link to Home Page

Debris Drawbacks

If you have enough time and dry material to make a good debris hut, you have enough time to build something better. I had one experience about 25 years ago in what I call a debris hut. ... We built an elaborate lean-to, 8 ft x 8 ft and 3 ft high. This we completely packed with dry leaves, mainly oak. Build time about three hours.Come bedtime we retired to the hut and wormed in, short sleeves and all. My partner came completely unglued after about 2 minutes, where I myself could have probably stayed in the hut another 15 or 20 seconds, but there no hut left to stay in. All the little spiders and ticks took their toll. We exploded from the hut and were left with nothing but a scattered pile of sticks and leaves. Total destruction time: about 5 seconds.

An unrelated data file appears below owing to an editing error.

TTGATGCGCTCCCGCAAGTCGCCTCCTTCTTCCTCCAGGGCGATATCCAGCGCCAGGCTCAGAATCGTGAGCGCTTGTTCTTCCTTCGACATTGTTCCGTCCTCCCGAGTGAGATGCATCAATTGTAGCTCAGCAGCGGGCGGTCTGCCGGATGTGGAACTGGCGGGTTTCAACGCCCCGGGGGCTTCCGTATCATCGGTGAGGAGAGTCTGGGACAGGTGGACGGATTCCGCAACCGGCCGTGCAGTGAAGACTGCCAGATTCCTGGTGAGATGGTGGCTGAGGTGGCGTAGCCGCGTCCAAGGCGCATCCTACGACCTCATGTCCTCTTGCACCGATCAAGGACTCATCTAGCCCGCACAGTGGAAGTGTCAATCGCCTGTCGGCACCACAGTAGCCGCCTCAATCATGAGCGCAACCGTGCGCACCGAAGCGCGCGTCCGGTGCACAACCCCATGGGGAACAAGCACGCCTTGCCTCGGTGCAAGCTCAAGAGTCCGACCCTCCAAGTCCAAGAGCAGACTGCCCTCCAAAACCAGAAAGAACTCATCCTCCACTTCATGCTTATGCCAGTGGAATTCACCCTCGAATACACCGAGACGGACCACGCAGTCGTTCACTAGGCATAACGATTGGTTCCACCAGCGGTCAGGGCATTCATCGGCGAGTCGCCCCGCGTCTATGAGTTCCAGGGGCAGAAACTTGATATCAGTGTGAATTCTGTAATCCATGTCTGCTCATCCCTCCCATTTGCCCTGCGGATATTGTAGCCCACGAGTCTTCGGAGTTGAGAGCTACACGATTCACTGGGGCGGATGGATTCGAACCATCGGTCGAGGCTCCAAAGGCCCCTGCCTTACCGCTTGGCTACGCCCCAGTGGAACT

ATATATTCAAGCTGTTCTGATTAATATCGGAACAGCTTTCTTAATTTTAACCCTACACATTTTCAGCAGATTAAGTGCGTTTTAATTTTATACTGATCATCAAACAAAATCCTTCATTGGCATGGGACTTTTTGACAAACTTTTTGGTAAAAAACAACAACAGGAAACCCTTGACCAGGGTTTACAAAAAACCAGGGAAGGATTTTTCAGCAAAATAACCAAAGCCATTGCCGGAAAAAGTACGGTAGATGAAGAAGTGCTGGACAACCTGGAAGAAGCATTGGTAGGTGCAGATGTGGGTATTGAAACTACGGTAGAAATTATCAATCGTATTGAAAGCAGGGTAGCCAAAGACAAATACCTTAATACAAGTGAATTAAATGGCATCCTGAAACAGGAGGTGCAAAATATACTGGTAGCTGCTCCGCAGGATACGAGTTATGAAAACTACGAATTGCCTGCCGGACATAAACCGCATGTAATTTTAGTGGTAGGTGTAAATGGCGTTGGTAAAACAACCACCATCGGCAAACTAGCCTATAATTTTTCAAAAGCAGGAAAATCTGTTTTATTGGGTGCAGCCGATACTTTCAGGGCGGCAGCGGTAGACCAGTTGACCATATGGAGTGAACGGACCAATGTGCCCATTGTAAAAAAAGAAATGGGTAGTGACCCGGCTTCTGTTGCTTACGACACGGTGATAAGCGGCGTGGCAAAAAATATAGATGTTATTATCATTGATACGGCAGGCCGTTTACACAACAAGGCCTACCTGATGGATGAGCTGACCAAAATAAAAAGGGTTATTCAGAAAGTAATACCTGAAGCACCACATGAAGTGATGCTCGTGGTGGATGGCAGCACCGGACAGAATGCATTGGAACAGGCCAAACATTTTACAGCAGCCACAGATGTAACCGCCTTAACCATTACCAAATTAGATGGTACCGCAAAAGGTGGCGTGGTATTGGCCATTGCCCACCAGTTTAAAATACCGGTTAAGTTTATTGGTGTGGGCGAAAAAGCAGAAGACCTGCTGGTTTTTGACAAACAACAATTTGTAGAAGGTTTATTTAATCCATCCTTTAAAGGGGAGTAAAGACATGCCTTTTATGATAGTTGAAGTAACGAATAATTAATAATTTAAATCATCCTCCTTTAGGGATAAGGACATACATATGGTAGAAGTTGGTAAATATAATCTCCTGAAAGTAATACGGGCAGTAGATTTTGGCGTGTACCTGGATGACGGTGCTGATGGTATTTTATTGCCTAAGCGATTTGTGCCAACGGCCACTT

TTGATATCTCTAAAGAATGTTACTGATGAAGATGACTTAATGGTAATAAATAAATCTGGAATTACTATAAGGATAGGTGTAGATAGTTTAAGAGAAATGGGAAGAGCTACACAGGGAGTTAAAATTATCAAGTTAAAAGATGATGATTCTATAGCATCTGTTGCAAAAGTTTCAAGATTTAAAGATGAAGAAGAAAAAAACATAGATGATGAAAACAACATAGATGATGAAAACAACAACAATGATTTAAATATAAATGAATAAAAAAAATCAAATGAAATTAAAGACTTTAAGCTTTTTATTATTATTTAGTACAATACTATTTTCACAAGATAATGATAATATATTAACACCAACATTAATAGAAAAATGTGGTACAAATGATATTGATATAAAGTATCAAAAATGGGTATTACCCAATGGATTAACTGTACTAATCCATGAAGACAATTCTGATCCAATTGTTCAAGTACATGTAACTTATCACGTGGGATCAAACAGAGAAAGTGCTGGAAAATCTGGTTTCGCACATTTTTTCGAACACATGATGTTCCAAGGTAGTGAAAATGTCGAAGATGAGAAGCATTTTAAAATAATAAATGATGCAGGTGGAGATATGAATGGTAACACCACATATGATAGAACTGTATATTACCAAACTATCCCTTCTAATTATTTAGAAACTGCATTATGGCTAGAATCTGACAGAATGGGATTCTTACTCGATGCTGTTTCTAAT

Next day we built a small "dome" using mostly remnants from the first hut. We put leaves on Top and on the SIDES only. We cleared the floor of all debris and put down a layer of dry grass (foxtail type) about 10 inches thick. We actually got a couple hours sleep. Short sleeves didn't go well with the comfort factor. Later in life I've built similar structures and camped in them down to 23 below zero. Of course I took the sleeping bag at that temp, but all things equal, the wigwam type shelter is far more comfortable (to me) and takes about the same time to build.

Max Warhawk